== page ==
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Yet almost none of it is true—and the little that is technically true is so lacking in context that it's utterly misleading.Almost everything that follows was known by detectives to their January raids and press conference, because it comes directly from court documents that they filed to establish probable cause for each defendant's arrest.
Local media reported that these men were part of a "large-scale sex trafficking operation" and offered headlines such as "Microsoft and Amazon Execs Busted for Promoting Sex Slavery." It was shocking, scandalous, horrifying.
" is what human trafficking looks like." But as more information about the case has become available, Satterberg's narrative starts to break down.
The reality—as evidenced by police reports, court documents, online records, and statements from those involved—is far less lurid and depraved.
This implies the women promoted on TRB had no control over their ads appearing there, did not want clients to review them, and generally did not want to be engaged in commercial sex.
On the contrary, the core of TRB's business model consisted of escorts posting advertisements , TRB "was really a wonderful thing that kept everyone safe. A lot of people used it as a reference system—have you seen this person and are they safe?
" Nowhere in official court documents do police allege this; at most, Mueller and Durnal are accused of exploiting Korean sex workers—a.k.a. By all accounts, these women flew to Seattle voluntarily and without chaperones, usually from other U. cities, in order to work temporarily at one of the area's booming Korean-escort agencies.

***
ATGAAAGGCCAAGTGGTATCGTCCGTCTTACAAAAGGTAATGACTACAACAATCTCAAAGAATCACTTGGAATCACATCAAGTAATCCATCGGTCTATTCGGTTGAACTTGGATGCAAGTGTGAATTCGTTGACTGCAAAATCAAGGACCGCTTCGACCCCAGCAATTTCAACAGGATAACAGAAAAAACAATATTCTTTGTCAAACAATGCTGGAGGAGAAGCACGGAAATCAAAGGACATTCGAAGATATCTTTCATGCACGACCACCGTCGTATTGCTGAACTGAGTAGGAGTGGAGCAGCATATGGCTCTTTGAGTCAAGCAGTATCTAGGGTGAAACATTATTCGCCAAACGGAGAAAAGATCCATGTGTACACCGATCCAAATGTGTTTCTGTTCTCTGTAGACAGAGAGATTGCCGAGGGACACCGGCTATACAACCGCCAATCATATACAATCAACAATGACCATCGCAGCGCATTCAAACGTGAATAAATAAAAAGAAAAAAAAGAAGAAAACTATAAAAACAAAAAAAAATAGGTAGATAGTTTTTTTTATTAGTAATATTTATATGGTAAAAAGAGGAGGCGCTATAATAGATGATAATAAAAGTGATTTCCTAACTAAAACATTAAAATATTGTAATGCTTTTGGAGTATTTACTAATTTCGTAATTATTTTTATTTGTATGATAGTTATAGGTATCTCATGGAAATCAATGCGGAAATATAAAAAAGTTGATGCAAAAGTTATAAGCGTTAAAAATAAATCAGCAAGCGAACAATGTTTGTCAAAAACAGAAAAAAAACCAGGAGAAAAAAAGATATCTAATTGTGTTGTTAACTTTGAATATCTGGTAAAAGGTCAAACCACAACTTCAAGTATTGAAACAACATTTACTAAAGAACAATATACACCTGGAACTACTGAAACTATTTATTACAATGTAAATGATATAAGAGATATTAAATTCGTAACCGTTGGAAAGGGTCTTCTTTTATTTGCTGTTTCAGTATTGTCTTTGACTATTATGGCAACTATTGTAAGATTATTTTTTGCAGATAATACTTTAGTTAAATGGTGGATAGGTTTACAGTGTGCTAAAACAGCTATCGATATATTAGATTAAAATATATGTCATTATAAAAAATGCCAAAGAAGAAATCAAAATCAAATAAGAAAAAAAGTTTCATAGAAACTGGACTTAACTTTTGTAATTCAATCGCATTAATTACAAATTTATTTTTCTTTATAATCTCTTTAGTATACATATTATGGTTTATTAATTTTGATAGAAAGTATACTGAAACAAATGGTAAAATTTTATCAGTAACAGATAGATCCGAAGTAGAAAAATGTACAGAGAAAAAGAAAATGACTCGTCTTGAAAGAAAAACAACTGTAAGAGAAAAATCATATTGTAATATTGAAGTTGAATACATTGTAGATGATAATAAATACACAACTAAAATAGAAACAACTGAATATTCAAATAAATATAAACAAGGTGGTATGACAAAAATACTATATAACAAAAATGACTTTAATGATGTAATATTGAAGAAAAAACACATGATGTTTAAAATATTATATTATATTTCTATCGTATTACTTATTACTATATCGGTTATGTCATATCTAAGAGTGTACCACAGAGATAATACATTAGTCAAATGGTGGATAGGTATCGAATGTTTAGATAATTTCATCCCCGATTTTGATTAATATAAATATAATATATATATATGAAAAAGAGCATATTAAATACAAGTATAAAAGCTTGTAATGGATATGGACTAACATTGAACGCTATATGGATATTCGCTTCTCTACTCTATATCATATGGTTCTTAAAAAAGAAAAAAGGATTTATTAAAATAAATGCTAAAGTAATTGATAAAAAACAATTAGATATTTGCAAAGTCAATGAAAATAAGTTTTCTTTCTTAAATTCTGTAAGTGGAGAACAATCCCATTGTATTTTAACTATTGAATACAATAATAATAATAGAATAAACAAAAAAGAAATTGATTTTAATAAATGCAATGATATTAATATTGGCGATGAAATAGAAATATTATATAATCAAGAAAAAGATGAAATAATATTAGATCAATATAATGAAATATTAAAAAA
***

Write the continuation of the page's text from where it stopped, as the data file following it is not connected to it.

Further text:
The K-Girls were, in essence, independent contractors.
And not only were many of the women who advertised on TRB openly listed as "independent," police have in their possession hundreds of emails that show the women actively managing their businesses.
For instance, the Certificate for Determination of Probable Cause against Phillip Dehennis, who was charged with "promoting prostitution"—more on that particular charge later—highlighted a string of emails between him and sex worker "Sabreena." According to Bellevue Detective Tor Kraft, Dehennis and Sabreena "agree on a 90 minute session with her to which she would throw in a neck trim (actual hair cut) at 'No charge.'" After they meet, Dehennis emails Sabreena to ask explicitly, "Would you like me to put a review on TRB? When Dehennis completes the review, he emails her again and asks her to check it for accuracy, to which Sabreena replies "thank you so much for the review! So what about the two men, Durnal and Mueller, whom KIRO 7 called sex-trafficking ringleaders who "sold women all over the country? Despite initially labeling both men "human traffickers," police present no substantial evidence in charging documents that local K-Girls were captive or unwilling.
And part three looks at how policies designed to get tough on pimps and traffickers wind up threatening the very women they're supposed to save.
The first wave of arrests came just after New Year's.
News of the bust played perfectly into the growing narrative from both activists and officials that sex trafficking—the use of force, fraud, or coercion to trap people in prostitution—is rampant in America, a pernicious form of what Barack Obama described in 2012 as "modern slavery." According to political lore, both girls-next-door and women smuggled across U. borders are at risk, their exploitation aided by online tools and the indifference of lusty patrons.